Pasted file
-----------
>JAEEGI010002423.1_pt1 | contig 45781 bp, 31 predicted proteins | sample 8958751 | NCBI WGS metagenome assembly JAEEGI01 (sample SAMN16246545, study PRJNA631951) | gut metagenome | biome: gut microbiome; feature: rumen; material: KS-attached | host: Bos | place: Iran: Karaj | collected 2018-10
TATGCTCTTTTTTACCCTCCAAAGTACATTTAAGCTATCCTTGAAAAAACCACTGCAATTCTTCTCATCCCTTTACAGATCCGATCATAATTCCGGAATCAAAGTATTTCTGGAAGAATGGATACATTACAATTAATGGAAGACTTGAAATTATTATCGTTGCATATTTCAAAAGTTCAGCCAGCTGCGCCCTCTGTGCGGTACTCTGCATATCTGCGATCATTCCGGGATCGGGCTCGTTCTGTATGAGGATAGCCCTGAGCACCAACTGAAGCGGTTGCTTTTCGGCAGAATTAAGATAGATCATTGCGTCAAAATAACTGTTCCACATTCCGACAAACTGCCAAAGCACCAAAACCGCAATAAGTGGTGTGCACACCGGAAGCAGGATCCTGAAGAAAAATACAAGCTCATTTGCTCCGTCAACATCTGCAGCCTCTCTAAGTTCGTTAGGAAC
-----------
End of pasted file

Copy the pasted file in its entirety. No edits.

>JAEEGI010002423.1_pt1 | contig 45781 bp, 31 predicted proteins | sample 8958751 | NCBI WGS metagenome assembly JAEEGI01 (sample SAMN16246545, study PRJNA631951) | gut metagenome | biome: gut microbiome; feature: rumen; material: KS-attached | host: Bos | place: Iran: Karaj | collected 2018-10
TATGCTCTTTTTTACCCTCCAAAGTACATTTAAGCTATCCTTGAAAAAACCACTGCAATTCTTCTCATCCCTTTACAGATCCGATCATAATTCCGGAATCAAAGTATTTCTGGAAGAATGGATACATTACAATTAATGGAAGACTTGAAATTATTATCGTTGCATATTTCAAAAGTTCAGCCAGCTGCGCCCTCTGTGCGGTACTCTGCATATCTGCGATCATTCCGGGATCGGGCTCGTTCTGTATGAGGATAGCCCTGAGCACCAACTGAAGCGGTTGCTTTTCGGCAGAATTAAGATAGATCATTGCGTCAAAATAACTGTTCCACATTCCGACAAACTGCCAAAGCACCAAAACCGCAATAAGTGGTGTGCACACCGGAAGCAGGATCCTGAAGAAAAATACAAGCTCATTTGCTCCGTCAACATCTGCAGCCTCTCTAAGTTCGTTAGGAAC